A C-section (cesarean section) is a surgical procedure used to deliver a baby. It is often performed when a vaginal delivery would put the baby or mother at risk. The procedure is carried out in an operating theater under anesthetic, usually an epidural. In certain cases, C-section deliveries can be carried out under general anesthetic.

An extensive study, conducted in the USA and published in Jama Pediatrics, found that children born by cesarean section were 15% more likely to become obese than those delivered vaginally.

The researchers identified a link between birth by C-section and obesity risk. A sibling born by cesarean was 64% more likely to become obese than a brother or sister with the same parents delivered normally.

The scientists studied participants’ body mass index (BMI) over time, how they were born (C-section or vaginally) and other factors that could play a role in obesity, like their mothers’ BMI before pregnancy, smoking status, age at delivery and where they lived. They also looked at whether the participants’ mothers had previous C-section deliveries.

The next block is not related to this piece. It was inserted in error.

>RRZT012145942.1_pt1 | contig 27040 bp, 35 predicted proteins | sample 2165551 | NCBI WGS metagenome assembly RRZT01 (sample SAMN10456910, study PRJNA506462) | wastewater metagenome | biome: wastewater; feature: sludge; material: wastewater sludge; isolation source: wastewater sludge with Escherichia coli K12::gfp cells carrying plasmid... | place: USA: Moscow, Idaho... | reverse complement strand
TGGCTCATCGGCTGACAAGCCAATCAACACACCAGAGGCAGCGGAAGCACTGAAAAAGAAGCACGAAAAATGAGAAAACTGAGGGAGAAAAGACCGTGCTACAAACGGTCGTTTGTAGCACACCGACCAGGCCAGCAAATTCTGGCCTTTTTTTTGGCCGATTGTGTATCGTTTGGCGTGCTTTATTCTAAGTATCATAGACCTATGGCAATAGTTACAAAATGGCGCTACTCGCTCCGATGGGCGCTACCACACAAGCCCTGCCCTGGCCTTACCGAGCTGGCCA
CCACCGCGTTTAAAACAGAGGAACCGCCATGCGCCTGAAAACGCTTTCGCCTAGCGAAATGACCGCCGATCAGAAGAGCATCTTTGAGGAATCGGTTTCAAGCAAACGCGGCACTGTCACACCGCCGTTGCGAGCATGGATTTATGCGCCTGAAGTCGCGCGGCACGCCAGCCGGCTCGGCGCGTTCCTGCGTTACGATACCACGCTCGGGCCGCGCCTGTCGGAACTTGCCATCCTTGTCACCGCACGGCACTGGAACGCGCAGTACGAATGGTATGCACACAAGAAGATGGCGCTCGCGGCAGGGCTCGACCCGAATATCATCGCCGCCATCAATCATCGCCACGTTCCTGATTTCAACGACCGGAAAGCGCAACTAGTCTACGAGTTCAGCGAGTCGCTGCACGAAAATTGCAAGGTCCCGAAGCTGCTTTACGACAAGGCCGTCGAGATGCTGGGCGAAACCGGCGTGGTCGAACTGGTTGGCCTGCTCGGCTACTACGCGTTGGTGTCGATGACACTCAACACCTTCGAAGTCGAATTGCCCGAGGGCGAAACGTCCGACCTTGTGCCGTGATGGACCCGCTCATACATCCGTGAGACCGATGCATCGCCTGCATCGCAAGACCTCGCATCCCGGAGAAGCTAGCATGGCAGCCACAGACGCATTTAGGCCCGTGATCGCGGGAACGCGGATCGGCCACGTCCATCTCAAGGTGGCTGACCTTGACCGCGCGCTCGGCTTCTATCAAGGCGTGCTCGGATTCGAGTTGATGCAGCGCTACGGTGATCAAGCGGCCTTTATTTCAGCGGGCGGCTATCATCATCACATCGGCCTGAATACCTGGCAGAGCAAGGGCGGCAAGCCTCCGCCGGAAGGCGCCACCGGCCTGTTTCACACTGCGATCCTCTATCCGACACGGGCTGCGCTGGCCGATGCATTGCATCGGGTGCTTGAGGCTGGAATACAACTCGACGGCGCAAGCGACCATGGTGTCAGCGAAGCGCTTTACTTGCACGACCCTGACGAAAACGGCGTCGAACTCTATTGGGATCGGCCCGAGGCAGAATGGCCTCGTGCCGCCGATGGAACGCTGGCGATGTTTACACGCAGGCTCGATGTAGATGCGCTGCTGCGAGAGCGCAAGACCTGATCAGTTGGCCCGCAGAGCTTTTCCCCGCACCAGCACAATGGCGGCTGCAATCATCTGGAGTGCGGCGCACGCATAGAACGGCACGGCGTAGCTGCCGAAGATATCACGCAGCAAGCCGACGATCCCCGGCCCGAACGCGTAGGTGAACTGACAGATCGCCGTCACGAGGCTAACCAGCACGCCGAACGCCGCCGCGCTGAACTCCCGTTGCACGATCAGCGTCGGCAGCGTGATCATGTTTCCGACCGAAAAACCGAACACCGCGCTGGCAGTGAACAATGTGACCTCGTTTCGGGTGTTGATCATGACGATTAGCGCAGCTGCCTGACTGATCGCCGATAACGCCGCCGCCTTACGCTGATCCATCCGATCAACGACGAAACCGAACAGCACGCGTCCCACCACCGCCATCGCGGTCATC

They found that individuals born by C-section were 15% more likely to become obese than those delivered vaginally. The study also suggests that this increased risk may persist through adulthood.

Children of women who gave birth vaginally after previous C-section deliveries were 31% less likely to become obese compared with those born via C-section following a previous C-section birth.

C-section deliveries can be recommended in cases of obstructed labour, multiple births, high blood pressure in the mother, breech birth, problems with the placenta, umbilical cord or shape of the pelvis, and previous C-section.

Ultrasound scans and prenatal examinations can help identify cases in which C-section delivery may be preferable.  Some C-sections are also performed upon request.